Table 2:


Note: Column 1 includes PIP expense, interest accrual on unrecognized debt and deferral of the 2015 Gas Plan expense. Column 2 is corrected for the excess of floating debt and, in the last , it is adjusted by the transitory income as a result of the withholding for the purchase of foreign currency.

 

Being an election year, the Kirchner administration took every available lever to advance expenses without paying for them. For example, it minimized funds that did not open up in the budget, such as those of Cammesa, which are used for the contingencies of the electricity system but which provide a certain buffer for public accounts. All this is reflected in the growth of floating debt in 2015, which climbed to 1.4% of GDP at the end of 2015. By 2018 it will end up being close to 0.6%. Although deficits are usually compared on a cash basis, this abnormality leads us in column 2 of Table II to estimate a hybrid deficit that incorporates the abnormal growth of the floating debt.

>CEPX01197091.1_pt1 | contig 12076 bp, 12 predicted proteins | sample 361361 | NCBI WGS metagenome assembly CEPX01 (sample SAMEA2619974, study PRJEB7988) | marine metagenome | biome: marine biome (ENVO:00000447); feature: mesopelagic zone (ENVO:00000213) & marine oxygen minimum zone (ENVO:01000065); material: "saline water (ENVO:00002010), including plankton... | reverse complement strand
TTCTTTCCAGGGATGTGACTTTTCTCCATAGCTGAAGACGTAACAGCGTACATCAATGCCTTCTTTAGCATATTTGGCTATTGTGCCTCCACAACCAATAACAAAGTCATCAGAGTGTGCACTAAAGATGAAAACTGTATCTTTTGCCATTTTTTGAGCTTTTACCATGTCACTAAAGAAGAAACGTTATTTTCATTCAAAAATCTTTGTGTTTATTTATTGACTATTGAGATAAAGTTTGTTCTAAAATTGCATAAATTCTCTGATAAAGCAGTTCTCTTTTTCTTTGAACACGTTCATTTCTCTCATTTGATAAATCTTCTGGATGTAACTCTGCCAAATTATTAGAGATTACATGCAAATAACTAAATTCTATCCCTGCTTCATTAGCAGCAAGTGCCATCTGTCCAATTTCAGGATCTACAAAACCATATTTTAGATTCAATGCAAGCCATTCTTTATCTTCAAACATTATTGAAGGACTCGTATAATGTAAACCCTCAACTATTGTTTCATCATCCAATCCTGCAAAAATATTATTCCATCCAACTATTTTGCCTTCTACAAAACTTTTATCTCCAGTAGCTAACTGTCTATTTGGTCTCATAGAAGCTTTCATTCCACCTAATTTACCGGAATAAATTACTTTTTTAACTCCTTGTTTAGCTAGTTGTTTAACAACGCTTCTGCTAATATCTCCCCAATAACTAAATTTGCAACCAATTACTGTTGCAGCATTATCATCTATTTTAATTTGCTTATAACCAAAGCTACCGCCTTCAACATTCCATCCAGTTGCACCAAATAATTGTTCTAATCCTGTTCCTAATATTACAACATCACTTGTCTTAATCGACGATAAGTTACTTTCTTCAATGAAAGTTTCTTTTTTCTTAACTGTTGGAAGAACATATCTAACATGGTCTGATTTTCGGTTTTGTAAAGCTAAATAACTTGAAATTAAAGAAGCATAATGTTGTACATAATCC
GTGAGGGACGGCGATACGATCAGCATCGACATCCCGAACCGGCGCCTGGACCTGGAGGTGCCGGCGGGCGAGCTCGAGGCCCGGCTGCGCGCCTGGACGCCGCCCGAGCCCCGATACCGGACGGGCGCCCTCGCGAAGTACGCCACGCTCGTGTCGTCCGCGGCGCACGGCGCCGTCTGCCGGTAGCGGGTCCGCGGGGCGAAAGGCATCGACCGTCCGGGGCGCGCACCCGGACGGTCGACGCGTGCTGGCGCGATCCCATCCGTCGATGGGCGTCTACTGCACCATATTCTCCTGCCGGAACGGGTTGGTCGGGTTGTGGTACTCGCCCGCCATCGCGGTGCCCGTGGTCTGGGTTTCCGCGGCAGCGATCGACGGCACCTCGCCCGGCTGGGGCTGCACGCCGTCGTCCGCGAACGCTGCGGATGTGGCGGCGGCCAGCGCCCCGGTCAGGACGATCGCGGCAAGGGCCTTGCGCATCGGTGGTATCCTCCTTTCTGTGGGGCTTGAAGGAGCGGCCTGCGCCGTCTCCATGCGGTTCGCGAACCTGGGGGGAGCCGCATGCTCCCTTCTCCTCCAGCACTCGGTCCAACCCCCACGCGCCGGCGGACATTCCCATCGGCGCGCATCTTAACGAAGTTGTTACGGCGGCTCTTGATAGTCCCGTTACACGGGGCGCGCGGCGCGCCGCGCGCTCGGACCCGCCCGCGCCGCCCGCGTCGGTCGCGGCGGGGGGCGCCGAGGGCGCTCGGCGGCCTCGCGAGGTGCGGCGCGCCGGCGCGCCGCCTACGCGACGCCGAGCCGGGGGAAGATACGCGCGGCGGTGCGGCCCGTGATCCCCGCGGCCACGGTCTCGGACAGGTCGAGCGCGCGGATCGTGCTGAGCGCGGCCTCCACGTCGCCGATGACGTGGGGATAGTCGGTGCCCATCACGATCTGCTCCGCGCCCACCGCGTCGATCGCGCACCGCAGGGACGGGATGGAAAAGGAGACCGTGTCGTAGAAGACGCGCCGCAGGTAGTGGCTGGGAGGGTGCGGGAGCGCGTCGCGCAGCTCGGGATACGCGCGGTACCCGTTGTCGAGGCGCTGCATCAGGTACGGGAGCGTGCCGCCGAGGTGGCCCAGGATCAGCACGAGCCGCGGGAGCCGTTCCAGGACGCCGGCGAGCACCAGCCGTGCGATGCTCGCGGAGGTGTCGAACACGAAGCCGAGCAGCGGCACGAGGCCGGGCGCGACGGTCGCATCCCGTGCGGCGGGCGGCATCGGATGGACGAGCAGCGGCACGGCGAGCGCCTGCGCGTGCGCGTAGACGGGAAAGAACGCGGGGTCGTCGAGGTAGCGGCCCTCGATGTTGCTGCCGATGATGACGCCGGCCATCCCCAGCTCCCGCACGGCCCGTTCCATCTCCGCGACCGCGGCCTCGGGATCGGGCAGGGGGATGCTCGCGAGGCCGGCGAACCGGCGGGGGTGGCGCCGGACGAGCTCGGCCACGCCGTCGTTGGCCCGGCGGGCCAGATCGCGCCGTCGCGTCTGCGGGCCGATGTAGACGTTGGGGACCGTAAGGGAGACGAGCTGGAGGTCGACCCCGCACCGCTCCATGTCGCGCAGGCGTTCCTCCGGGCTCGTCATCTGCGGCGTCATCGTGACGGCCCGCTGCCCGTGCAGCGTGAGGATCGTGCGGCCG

Finally, the State collected, during the validity of the capital controls, withholdings in the name of the income tax on purchases of foreign currency for savings or tourism purposes. These operated as a sort of compulsive debt with those who made those transactions. At the end of the capital controls, and given its legal weakness, the collection for these items was discontinued and the accumulated in the period 2012-2015 was returned during 2016. In the next column of Table II we estimate a version of the consolidated deficit that subtracts this transitory income. This estimate of the adjusted consolidated deficit shows a red of 8.1% of GDP in 2015.

Finally, we return to present the projections for 2019, which shows a decrease of the consolidated deficit of 4.7 points of the product in the four years of management of Cambiemos.

 

 

 

Fiscal Effort

The deficit incurred, whether in cash or accrual basis, in a given year, does not reflect the dynamics implicit in it. Many times, there are repressed situations that lead to greater future deficits. The typical case is that of pension systems. In our case, it applied even in the very short term.